Many dread the process of dying more than death itself, and understandably so, because often it involves much pain. Knowledge of the law of karma, however, helps one to bear suffering with more equanimity. One friend in particular comes to mind who had an unusually painful form of cancer and faced his suffering courageously and philosophically without complaint. Believing in karma, he was prepared to drink to the last drop what the cup of life had in store for him. After my friend died his doctor told me that he had never witnessed such a fine attitude in all his years of practice, and it had left an indelible impression. So it is that when we accept what comes to us rather than try to escape it, we fulfill our destiny, making inner conquests and unconsciously helping others.

James Barrie wrote: "The life of every man is a diary in which he means to write one story, and writes another; and his humblest hour is when he compares the volume as it is with what he hoped to make it." However unrealized some of our aspirations, we must hold to our ideals and continue to reach for the unreachable. Perhaps the saddest example of unfulfillment is an individual who, with the imminence of death, suddenly realizes that life was an emptiness, focused almost totally on the material plane. But late as this realization occurs, it is bound to have some impact on the succeeding incarnation. In facing our destiny squarely, we are given various types of opportunities to learn, and to bring out latent strengths. Suffering and loss through death of family and friends turn thoughts inward, awakening us to the real causes of life, until gradually we become more responsive to the trials and needs of others, as well as attaining deeper perceptions of our own.

We leave this earth with unfinished business of many kinds, such as discovering more of our latent possibilities, and resolving relationships. Inwardly we are never separated from those we love. Whatever our memories of them, the finest and most meaningful will be experienced after death. Where there have been deep bonds we are bound to be together again and again, for love is eternal.

Our interconnectedness with all living things is a marvel that is at once revealing and amazing. We share aspects of nature's seasons, and elements of all the kingdoms, as well as of the planets and stars. Scientists have intimated that every flutter of a butterfly's wings stirs the cosmos, and can affect the weather; what then of the influence of our thoughts on ourselves, humanity, and our living earth? With this background, how can we entertain the idea that human beings are some maverick species unrelated to the mainstream of nature's universal operations? It is vital that we see the inescapable wholeness of life, with the vibrant force of divinity animating all things and prompting continual change, renewal, and the forward progress of evolution.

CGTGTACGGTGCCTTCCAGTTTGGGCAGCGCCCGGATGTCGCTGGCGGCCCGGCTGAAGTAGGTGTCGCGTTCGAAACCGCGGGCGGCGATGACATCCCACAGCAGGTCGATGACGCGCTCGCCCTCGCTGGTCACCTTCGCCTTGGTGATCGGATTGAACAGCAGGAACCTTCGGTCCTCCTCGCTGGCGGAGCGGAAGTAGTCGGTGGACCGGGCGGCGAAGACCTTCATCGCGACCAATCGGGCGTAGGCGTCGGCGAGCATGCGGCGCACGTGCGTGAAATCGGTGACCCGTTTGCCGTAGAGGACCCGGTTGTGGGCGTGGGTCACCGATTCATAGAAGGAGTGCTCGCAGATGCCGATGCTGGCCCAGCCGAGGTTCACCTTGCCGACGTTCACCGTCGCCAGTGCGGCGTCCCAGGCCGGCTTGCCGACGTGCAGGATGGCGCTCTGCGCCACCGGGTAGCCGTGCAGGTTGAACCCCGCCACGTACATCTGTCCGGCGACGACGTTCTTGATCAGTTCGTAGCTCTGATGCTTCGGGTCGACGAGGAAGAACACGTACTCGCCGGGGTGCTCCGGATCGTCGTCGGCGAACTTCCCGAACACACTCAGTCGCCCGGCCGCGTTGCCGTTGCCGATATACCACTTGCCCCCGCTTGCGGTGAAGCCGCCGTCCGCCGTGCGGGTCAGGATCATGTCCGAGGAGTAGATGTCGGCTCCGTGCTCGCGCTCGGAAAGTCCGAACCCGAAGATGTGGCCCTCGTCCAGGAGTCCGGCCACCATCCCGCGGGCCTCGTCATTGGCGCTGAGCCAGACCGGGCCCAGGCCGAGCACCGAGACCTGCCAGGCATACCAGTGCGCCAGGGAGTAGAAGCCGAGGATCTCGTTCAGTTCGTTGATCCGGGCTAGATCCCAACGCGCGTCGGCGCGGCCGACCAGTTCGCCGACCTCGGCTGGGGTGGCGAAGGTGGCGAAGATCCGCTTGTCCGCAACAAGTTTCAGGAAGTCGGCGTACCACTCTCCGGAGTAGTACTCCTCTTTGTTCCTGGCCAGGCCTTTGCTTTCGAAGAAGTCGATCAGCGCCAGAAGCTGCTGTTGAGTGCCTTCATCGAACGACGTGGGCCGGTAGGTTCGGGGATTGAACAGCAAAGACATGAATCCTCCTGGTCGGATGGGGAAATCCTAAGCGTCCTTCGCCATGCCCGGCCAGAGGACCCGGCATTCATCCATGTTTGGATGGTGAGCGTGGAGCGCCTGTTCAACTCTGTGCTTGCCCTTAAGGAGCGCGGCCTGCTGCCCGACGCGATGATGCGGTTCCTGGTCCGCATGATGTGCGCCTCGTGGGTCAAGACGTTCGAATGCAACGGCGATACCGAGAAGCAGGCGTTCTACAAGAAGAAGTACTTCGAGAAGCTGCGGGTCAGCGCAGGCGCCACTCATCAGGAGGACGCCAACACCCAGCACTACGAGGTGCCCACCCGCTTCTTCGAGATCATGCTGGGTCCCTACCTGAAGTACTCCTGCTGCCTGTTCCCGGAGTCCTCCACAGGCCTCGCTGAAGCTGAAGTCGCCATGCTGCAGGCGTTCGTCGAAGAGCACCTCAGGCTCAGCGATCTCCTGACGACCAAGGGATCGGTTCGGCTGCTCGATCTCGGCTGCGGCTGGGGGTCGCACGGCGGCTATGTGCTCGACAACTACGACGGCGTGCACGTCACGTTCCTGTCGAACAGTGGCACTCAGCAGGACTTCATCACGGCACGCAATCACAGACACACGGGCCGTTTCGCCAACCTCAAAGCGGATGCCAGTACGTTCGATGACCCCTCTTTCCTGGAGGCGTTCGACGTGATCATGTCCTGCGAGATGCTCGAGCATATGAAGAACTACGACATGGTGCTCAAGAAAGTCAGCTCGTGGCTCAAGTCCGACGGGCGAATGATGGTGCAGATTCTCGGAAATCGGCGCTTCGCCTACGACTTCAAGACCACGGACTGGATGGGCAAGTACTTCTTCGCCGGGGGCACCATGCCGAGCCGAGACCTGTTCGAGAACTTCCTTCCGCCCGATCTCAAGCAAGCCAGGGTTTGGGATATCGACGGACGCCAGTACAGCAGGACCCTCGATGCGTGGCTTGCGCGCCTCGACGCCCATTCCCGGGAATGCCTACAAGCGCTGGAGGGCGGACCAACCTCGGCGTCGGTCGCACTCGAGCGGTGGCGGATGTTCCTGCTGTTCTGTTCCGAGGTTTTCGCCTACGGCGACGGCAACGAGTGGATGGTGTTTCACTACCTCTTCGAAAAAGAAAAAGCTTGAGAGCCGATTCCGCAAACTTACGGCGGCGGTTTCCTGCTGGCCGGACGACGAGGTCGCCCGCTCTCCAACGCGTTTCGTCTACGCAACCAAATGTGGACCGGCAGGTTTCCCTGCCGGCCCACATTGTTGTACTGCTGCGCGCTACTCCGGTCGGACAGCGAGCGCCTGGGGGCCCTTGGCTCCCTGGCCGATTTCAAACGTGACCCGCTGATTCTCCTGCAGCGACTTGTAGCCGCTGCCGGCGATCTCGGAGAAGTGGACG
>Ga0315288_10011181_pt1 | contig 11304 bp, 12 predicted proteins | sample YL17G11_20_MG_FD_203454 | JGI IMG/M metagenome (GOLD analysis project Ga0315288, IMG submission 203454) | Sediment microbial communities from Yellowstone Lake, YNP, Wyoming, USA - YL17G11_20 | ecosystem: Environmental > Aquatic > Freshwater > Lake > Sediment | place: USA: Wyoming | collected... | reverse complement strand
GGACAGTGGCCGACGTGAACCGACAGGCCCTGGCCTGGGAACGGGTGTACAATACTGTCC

There is no death, only change in the immortal soul's mansions of experience. As Victor Hugo suggests, the death of the body here on earth "closes on the twilight," but it "opens on the dawn" of greater realization of the spirit, "the eternal spring" in the heart. At its deepest level, death will remain the mystery of mysteries until we are able to discover its wonder for ourselves. In the meantime, as we seek to live in the inner realities of our being, new windows of revelation will continue to open while we are here on earth, and correspondingly in the afterdeath experience. One day we will join those wise ones who have mastered themselves and have self-consciously traversed the spheres after death. Then we may ask with the apostle Paul, "O Death, where is thy sting? O Grave, where is thy victory?"

(From Sunrise magazine, April/May 1993; copyright © 1993 Theosophical University Press)